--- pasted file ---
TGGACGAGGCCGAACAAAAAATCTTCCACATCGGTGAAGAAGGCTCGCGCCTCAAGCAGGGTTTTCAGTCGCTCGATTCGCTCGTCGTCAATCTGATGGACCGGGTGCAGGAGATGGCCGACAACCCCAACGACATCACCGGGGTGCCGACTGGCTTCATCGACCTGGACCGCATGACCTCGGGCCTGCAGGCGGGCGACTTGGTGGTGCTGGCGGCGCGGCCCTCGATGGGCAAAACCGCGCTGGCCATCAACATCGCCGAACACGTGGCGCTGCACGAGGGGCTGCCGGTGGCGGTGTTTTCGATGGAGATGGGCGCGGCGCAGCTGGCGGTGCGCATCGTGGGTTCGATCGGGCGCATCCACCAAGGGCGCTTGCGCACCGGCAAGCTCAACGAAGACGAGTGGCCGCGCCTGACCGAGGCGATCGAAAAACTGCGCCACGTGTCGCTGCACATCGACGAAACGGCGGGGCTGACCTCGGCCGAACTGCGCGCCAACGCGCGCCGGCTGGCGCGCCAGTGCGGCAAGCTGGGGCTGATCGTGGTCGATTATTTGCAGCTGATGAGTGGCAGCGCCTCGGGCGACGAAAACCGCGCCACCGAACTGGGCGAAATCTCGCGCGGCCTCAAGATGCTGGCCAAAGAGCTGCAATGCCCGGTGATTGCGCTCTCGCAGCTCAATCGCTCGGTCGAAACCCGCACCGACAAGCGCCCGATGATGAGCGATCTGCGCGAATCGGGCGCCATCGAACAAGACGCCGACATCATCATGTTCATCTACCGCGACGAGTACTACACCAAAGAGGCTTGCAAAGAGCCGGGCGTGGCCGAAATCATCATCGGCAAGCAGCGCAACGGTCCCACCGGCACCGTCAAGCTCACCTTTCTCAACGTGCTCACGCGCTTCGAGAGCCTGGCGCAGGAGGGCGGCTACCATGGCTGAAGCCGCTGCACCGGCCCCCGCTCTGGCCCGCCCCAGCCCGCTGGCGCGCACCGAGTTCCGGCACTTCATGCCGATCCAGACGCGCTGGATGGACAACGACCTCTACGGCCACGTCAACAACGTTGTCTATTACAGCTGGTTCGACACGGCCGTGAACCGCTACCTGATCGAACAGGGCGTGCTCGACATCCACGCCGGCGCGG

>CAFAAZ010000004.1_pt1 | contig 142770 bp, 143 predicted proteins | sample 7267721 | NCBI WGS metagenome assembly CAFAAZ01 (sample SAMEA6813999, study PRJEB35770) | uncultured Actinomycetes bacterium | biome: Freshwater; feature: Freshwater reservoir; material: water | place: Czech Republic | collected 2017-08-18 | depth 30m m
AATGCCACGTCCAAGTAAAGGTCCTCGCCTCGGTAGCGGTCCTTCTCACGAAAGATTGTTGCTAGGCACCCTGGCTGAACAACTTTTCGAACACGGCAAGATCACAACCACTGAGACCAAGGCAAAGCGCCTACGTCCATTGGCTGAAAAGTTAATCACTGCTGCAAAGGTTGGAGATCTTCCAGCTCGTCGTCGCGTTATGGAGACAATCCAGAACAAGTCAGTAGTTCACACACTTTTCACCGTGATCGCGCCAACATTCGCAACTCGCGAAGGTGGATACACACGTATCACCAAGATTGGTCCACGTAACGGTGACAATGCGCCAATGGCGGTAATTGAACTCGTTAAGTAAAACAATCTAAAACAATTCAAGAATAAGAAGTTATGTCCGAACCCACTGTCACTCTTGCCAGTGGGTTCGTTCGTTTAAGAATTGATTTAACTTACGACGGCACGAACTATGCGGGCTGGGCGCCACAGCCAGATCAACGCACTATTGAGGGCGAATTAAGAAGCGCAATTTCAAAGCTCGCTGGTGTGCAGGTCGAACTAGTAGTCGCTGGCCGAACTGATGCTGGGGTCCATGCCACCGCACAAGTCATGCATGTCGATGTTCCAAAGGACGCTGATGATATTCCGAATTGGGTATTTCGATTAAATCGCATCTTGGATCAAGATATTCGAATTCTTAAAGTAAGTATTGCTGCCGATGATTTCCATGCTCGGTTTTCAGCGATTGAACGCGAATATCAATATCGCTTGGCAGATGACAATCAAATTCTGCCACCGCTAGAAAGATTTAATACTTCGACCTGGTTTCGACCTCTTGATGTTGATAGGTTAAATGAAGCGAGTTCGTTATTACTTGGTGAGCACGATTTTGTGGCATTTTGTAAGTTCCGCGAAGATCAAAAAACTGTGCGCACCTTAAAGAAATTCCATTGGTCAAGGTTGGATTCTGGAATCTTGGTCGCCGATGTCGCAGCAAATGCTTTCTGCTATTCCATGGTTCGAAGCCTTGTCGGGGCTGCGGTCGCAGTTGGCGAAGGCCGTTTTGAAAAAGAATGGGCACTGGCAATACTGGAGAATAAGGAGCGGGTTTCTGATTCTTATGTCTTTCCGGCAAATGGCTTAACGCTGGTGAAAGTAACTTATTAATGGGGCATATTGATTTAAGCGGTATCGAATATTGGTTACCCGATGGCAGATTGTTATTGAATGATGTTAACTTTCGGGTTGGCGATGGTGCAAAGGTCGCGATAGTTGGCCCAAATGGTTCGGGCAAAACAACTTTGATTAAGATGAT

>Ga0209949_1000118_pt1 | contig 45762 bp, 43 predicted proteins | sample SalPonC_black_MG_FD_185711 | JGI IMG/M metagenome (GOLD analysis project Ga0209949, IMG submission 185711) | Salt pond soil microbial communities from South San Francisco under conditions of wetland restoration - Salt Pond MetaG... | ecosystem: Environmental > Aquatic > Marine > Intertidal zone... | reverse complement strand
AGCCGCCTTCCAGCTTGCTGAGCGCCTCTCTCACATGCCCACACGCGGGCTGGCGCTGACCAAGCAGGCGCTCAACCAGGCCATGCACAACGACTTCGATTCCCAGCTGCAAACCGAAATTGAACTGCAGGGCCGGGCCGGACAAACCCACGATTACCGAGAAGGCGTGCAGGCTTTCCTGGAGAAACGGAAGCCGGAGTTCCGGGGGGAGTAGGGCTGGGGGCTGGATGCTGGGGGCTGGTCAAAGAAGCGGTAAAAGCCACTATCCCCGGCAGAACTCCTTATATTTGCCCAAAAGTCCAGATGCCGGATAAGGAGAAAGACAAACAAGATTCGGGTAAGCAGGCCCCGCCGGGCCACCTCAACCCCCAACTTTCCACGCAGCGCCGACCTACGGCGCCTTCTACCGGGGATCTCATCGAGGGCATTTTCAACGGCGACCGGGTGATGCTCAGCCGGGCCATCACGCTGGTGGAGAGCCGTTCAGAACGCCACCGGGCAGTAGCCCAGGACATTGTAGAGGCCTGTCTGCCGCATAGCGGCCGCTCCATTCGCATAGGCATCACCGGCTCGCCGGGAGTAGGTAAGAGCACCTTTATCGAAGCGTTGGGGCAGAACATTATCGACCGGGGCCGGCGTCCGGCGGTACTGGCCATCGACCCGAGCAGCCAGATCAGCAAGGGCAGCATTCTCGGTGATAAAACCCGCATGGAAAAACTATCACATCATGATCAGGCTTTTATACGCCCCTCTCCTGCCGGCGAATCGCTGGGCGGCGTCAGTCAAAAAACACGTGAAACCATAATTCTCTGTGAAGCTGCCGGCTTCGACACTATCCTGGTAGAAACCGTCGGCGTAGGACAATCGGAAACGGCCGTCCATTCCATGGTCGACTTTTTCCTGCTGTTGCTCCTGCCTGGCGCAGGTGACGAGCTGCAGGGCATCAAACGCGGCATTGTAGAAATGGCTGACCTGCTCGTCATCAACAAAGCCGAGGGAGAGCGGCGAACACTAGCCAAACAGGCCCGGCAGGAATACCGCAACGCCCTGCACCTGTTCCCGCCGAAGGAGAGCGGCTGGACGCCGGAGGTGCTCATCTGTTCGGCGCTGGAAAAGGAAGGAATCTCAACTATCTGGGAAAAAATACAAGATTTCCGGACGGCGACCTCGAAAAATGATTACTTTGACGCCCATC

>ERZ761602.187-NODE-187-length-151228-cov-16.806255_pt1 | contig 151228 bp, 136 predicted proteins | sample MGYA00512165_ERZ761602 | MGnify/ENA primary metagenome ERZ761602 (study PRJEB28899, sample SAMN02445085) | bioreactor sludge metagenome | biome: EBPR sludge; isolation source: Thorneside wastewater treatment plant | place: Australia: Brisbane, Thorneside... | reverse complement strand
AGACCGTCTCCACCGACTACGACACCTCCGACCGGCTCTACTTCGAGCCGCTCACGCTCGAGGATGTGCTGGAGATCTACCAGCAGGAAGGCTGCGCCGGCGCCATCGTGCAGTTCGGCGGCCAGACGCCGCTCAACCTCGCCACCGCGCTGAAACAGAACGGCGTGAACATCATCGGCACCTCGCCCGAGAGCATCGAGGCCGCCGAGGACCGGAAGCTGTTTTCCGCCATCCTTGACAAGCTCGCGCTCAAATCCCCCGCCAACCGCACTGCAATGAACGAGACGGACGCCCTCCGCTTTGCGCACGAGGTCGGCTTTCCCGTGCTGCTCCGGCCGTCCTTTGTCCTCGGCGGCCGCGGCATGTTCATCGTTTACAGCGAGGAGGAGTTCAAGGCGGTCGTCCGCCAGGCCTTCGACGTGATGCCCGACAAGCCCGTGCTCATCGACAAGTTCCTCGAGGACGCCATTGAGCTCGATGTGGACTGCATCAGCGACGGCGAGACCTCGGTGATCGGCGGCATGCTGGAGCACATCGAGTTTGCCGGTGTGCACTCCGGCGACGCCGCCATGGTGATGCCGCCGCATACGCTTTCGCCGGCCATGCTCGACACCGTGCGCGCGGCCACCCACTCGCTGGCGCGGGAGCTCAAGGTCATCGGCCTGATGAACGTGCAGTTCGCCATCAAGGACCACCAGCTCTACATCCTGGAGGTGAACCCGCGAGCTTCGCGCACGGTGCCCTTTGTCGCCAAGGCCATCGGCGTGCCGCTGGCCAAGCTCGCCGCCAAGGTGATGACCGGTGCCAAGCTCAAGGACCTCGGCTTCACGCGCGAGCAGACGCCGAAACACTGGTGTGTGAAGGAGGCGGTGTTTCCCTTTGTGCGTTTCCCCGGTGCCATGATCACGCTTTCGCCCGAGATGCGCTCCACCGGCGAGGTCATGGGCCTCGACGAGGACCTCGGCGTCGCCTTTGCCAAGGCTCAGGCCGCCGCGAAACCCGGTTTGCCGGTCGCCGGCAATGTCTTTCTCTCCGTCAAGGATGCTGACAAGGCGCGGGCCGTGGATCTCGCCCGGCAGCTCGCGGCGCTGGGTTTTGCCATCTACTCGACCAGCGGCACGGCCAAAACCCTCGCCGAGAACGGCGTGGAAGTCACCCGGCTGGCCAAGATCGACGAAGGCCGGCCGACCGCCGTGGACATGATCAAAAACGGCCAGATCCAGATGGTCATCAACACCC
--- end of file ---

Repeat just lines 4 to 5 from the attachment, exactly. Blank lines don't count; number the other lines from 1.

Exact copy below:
>Ga0209949_1000118_pt1 | contig 45762 bp, 43 predicted proteins | sample SalPonC_black_MG_FD_185711 | JGI IMG/M metagenome (GOLD analysis project Ga0209949, IMG submission 185711) | Salt pond soil microbial communities from South San Francisco under conditions of wetland restoration - Salt Pond MetaG... | ecosystem: Environmental > Aquatic > Marine > Intertidal zone... | reverse complement strand
AGCCGCCTTCCAGCTTGCTGAGCGCCTCTCTCACATGCCCACACGCGGGCTGGCGCTGACCAAGCAGGCGCTCAACCAGGCCATGCACAACGACTTCGATTCCCAGCTGCAAACCGAAATTGAACTGCAGGGCCGGGCCGGACAAACCCACGATTACCGAGAAGGCGTGCAGGCTTTCCTGGAGAAACGGAAGCCGGAGTTCCGGGGGGAGTAGGGCTGGGGGCTGGATGCTGGGGGCTGGTCAAAGAAGCGGTAAAAGCCACTATCCCCGGCAGAACTCCTTATATTTGCCCAAAAGTCCAGATGCCGGATAAGGAGAAAGACAAACAAGATTCGGGTAAGCAGGCCCCGCCGGGCCACCTCAACCCCCAACTTTCCACGCAGCGCCGACCTACGGCGCCTTCTACCGGGGATCTCATCGAGGGCATTTTCAACGGCGACCGGGTGATGCTCAGCCGGGCCATCACGCTGGTGGAGAGCCGTTCAGAACGCCACCGGGCAGTAGCCCAGGACATTGTAGAGGCCTGTCTGCCGCATAGCGGCCGCTCCATTCGCATAGGCATCACCGGCTCGCCGGGAGTAGGTAAGAGCACCTTTATCGAAGCGTTGGGGCAGAACATTATCGACCGGGGCCGGCGTCCGGCGGTACTGGCCATCGACCCGAGCAGCCAGATCAGCAAGGGCAGCATTCTCGGTGATAAAACCCGCATGGAAAAACTATCACATCATGATCAGGCTTTTATACGCCCCTCTCCTGCCGGCGAATCGCTGGGCGGCGTCAGTCAAAAAACACGTGAAACCATAATTCTCTGTGAAGCTGCCGGCTTCGACACTATCCTGGTAGAAACCGTCGGCGTAGGACAATCGGAAACGGCCGTCCATTCCATGGTCGACTTTTTCCTGCTGTTGCTCCTGCCTGGCGCAGGTGACGAGCTGCAGGGCATCAAACGCGGCATTGTAGAAATGGCTGACCTGCTCGTCATCAACAAAGCCGAGGGAGAGCGGCGAACACTAGCCAAACAGGCCCGGCAGGAATACCGCAACGCCCTGCACCTGTTCCCGCCGAAGGAGAGCGGCTGGACGCCGGAGGTGCTCATCTGTTCGGCGCTGGAAAAGGAAGGAATCTCAACTATCTGGGAAAAAATACAAGATTTCCGGACGGCGACCTCGAAAAATGATTACTTTGACGCCCATC